….and in the setting of the sun we will remember them….
I’m saddened that I know so little about this particular veteran’s story. I can fill in a few details but really the obituary tells more of the story than I know.
I have done more extensive research into my maternal grandmother thus I know a few details of her brother’s life. The following is an excerpt from her story that was published in Pioneer Women of Saskatchewan.
There is very little known of May Honey’s upbringing in Ormskirk, Lancashire, England other than her birth date of May 24, 1883. She had a younger brother Fred and a brother David who was mentally handicapped. Her brother Fred left for Canada at the age of eleven; one speculates that it was to find a better life. We do know that she followed him out to Canada, apparently arriving at her destination before Fred. Our first written Canadian record places May Honey in Moose Jaw, NWT in 1904. Her eldest children do recall that she came over as a Salvation Army Lass. The Salvation Army assisted those living in poorhouses to immigrate to “better” conditions. May was employed as domestic help at the Hayes farm just outside of Moose Jaw. As far as her children remember Fred departed shortly after arriving and ended up in the United States. I have no details about why or how or where but he resurfaced in Canada for a visit in 1922 when their mother, Martha Ashton, and handicapped brother, David, arrived in Canada. Fred came up from El Paso, Texas so obviously he and May kept in touch with letters. This would be the only reunion of the family that split up over 30 years prior.
Several decades later May and Bowyer took the second holiday of their lifetime in the winter of 1952 when they journeyed via train to El Paso Texas to spend a few weeks with May’s brother Fred and his wife. It had been over 25 years since the siblings last saw each other and this would be their final reunion.
So we know that at some point Fred moved to the USA, he fought with them when they came in late to the First World War.
Wikipedia fills in the blanks about what the 7th Cavalry did and didn’t do there.
In December 1917, 7th Cavalry was assigned to the 15th Cavalry Division, an on-paper organization designed for service in France during World War I that was never more than a simple headquarters. This was because no significant role emerged for mounted troops on the Western Front during the 19 months between the entry of the United States into the war and the Armistice of 11 November 1918. The 7th Cavalry was released from this assignment in May 1918.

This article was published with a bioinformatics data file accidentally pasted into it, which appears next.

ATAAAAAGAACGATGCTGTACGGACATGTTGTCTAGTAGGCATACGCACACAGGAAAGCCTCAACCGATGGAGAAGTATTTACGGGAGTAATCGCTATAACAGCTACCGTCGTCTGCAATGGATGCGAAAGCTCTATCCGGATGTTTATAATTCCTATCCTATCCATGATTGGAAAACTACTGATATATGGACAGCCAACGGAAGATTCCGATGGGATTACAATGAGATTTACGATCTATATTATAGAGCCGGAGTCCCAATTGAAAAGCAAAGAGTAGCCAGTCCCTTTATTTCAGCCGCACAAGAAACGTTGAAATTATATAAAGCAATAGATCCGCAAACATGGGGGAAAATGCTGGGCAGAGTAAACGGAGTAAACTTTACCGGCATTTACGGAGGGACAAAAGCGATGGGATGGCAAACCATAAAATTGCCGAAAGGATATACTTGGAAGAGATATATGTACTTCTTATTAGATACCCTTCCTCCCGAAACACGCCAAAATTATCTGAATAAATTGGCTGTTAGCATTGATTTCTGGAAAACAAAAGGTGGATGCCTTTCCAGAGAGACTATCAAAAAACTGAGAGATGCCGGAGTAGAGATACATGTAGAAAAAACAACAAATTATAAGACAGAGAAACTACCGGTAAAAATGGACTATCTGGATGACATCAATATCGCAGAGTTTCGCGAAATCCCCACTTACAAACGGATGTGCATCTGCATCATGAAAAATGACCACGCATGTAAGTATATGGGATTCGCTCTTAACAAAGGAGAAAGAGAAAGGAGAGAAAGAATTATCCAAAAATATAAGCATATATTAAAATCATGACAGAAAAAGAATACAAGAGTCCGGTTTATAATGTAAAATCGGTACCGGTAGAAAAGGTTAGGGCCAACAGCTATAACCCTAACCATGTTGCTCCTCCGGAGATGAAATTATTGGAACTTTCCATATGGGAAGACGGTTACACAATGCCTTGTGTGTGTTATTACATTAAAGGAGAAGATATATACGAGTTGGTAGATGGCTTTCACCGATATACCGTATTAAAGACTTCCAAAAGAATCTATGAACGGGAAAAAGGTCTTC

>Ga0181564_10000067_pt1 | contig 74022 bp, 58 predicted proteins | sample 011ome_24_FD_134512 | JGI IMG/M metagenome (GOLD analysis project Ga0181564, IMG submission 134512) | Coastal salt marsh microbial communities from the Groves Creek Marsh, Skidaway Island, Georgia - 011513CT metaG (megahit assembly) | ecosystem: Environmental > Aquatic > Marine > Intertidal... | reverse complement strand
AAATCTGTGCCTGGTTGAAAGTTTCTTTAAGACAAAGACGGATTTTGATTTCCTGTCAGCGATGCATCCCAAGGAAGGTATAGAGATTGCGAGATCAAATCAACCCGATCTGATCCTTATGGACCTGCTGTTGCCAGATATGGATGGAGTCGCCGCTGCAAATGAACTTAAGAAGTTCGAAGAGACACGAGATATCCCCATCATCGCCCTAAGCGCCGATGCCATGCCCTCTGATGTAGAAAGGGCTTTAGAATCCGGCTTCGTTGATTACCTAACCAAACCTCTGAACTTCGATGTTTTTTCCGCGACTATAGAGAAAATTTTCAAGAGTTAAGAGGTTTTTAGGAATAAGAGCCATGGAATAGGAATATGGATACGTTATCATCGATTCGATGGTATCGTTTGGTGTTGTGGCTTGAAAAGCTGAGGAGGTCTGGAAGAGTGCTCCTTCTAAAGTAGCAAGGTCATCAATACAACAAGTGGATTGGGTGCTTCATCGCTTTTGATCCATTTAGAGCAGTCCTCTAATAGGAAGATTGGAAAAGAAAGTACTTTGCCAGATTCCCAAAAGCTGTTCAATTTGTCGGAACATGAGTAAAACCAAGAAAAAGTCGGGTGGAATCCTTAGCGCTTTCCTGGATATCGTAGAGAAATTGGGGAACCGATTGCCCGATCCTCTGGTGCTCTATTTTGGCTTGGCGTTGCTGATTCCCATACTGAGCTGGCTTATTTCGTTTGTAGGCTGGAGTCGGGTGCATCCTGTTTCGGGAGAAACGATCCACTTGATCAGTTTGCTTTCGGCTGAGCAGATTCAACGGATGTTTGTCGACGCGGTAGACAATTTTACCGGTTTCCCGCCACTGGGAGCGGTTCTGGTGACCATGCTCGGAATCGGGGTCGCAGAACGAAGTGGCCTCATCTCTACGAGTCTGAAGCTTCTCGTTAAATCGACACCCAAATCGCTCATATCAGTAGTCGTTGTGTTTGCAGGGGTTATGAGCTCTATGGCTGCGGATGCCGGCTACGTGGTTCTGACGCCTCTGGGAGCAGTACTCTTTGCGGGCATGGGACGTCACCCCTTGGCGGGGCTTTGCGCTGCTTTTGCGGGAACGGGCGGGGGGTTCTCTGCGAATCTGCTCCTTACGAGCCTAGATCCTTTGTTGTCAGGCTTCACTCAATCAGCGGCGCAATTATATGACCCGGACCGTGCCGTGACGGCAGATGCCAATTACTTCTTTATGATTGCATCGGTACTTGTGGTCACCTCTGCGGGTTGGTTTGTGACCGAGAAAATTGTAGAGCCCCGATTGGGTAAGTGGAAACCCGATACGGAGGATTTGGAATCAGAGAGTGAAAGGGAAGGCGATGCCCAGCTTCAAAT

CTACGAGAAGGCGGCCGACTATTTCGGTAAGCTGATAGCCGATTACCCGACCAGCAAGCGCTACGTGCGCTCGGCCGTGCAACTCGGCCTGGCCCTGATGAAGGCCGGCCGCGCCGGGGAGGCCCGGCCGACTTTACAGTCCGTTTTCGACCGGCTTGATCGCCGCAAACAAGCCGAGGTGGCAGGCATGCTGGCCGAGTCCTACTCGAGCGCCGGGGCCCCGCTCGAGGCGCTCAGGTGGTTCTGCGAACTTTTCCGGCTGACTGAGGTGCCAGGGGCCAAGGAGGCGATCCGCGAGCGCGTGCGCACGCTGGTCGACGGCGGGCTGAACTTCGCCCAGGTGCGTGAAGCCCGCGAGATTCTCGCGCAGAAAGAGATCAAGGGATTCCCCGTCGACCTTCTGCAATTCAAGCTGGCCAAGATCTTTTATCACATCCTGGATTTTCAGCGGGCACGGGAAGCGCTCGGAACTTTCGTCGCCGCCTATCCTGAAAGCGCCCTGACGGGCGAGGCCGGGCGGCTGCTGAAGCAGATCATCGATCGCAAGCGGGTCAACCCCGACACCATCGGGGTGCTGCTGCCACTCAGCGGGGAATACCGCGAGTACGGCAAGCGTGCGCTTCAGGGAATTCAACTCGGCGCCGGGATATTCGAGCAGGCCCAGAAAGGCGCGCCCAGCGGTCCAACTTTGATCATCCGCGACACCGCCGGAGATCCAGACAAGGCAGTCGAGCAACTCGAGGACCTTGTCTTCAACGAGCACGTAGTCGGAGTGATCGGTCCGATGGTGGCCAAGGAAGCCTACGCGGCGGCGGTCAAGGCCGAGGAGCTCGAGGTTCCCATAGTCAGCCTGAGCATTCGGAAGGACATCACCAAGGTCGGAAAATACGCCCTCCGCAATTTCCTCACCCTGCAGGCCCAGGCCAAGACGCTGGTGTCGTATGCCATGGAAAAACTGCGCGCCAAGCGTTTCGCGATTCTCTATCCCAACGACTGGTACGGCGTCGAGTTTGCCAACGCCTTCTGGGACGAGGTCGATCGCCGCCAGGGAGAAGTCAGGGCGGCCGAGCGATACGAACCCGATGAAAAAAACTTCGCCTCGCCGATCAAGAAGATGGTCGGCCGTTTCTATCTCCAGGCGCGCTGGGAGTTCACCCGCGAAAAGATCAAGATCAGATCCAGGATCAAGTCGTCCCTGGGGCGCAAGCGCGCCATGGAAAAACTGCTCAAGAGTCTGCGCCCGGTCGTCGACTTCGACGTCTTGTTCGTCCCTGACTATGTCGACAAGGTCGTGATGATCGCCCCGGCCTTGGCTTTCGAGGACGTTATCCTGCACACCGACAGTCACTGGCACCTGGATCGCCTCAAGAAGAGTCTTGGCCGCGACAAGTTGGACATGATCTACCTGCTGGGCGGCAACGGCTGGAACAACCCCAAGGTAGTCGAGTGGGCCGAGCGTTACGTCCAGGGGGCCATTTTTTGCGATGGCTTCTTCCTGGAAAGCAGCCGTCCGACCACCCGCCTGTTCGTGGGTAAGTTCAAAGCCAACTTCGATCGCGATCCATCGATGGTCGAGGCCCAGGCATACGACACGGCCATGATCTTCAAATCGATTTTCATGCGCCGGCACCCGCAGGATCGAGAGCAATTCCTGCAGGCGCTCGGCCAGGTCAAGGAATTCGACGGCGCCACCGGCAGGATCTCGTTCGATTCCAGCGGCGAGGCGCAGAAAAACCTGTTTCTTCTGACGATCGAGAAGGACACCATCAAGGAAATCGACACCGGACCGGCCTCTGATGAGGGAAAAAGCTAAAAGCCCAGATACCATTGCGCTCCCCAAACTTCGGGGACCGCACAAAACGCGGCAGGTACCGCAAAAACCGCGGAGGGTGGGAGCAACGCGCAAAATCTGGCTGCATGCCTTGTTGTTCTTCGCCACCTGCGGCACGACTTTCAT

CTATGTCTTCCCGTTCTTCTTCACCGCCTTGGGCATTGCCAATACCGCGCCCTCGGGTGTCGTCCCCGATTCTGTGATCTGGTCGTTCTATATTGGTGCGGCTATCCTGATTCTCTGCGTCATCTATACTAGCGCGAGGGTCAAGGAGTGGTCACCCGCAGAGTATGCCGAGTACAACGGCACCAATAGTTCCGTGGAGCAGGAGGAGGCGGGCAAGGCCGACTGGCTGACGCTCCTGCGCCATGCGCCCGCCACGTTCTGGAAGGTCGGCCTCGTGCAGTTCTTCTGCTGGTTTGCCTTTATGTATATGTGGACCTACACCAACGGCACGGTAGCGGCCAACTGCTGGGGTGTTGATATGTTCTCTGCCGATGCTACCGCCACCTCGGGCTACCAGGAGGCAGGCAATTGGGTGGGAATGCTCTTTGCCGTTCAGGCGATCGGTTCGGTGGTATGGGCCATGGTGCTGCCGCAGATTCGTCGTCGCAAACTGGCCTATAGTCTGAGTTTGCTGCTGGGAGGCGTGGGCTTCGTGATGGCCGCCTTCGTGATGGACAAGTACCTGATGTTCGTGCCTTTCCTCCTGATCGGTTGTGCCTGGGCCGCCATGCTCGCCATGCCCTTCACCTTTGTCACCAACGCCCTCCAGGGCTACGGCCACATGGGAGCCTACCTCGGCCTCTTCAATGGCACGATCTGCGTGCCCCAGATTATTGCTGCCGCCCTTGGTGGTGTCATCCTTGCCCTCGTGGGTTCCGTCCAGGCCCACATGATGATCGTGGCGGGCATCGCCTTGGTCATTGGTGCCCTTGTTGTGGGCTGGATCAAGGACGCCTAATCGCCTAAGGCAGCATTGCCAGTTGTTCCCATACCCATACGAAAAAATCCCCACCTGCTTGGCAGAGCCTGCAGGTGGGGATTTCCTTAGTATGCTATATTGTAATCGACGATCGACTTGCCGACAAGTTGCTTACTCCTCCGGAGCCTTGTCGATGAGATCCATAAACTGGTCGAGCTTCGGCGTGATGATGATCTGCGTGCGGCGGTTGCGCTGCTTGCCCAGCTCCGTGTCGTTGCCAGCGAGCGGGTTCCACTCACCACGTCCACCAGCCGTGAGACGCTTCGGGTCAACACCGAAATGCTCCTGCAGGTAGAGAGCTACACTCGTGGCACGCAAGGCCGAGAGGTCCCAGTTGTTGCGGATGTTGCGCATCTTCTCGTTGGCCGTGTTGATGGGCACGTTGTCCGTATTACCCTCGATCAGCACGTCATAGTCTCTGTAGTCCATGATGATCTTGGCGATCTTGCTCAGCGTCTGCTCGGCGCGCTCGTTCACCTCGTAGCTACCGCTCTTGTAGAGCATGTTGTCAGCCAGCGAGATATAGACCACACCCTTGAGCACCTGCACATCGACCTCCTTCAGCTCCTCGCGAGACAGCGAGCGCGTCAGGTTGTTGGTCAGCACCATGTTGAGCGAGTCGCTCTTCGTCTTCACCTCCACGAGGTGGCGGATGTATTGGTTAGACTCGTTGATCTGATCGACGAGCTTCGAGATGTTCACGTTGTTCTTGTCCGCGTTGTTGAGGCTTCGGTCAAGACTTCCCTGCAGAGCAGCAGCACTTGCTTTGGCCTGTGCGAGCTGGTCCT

He stayed on with the Calvary; that much my mom remembered and the obituary collaborates. He then served with them during the Second World War. There were no Calvary units in that war as the troops moved via tanks, jeeps and planes so once again I turned to Wikipedia to find out base info.
The 7th Cavalry Regiment was dismounted on 28 February 1943, and started packing up for deployment to the Pacific Theater, still part of 1st Cavalry Division. The 7th Cavalry staged at Camp Stoneman, California on 18 June 1943, and departed the San Francisco Port of Embarkation on 26 June 1943. It arrived in Australia on 11 July 1943, where it trained for combat, and then participated in the New Guinea campaign, which began on 24 January 1943, and did not end until 31 December 1944.
The regiment was relieved from duty in this campaign, and moved on to be reorganized under special cavalry and infantry tables of organization & equipment on 4 December 1943, and then trained for combat and participated in the Bismarck Archipelago campaign, which started on 15 December 1943, and did not end until 27 November 1944.
They moved on to Hauwei Island, which it secured in March 1944. The regiment continued on, and arrived at Lugos Mission on Manus Island in late March 1944.
In October 1944, and 7th Cavalry moved on towards the Philippines, and assaulted Leyte in October 1944. Leyte did not end until 1 July 1945, but 7th Cavalry was needed for the Luzon campaign, which started on 15 December 1944.
Deploying again by landing craft, 7th Cavalry landed at Luzon on 27 January 1945, where the regiment engaged until the end of the Luzon campaign on 4 July 1945. 7th Cavalry again reorganized and then headed to Lucena, Batangas in the Philippines until September 1945, when it was moved to Japan to start occupation duty.
What he did as a staff serjeant I do not know. The newspaper clipping says he was buried with full military honours at the Fort Bliss Military Cemetery. That is in El Paso.
We do know he was married twice and had no children. My mother remembers that he loved dogs and always had one. This must have been noted in letters and perhaps photos as she never actually met him. My mother received the newspaper clipping from his wife with the obituary.
Three siblings, Fred, May and David split up by economic circumstances. Both Fred and David died childless so it is up to May’s descendants to honour these men by sharing what we know, although really it seems like so little.
11 Stories — 11 Days
If you have a story you would like to share please contact me via email @ firstname.lastname@example.org or leave a comment here. I would be honoured to “publish” the remembrances here on this blog site in honour of your family member. Also please feel free to share this series of stories across various social media forms. Let’s work together on
Acts of Remembrance
EDITOR’S NOTE: When Gramma Ashton died May, Bowyer & family were unable to care for David. He was deported back to Liverpool but that is all I know. It’s a retirement project to fill in those blanks as well.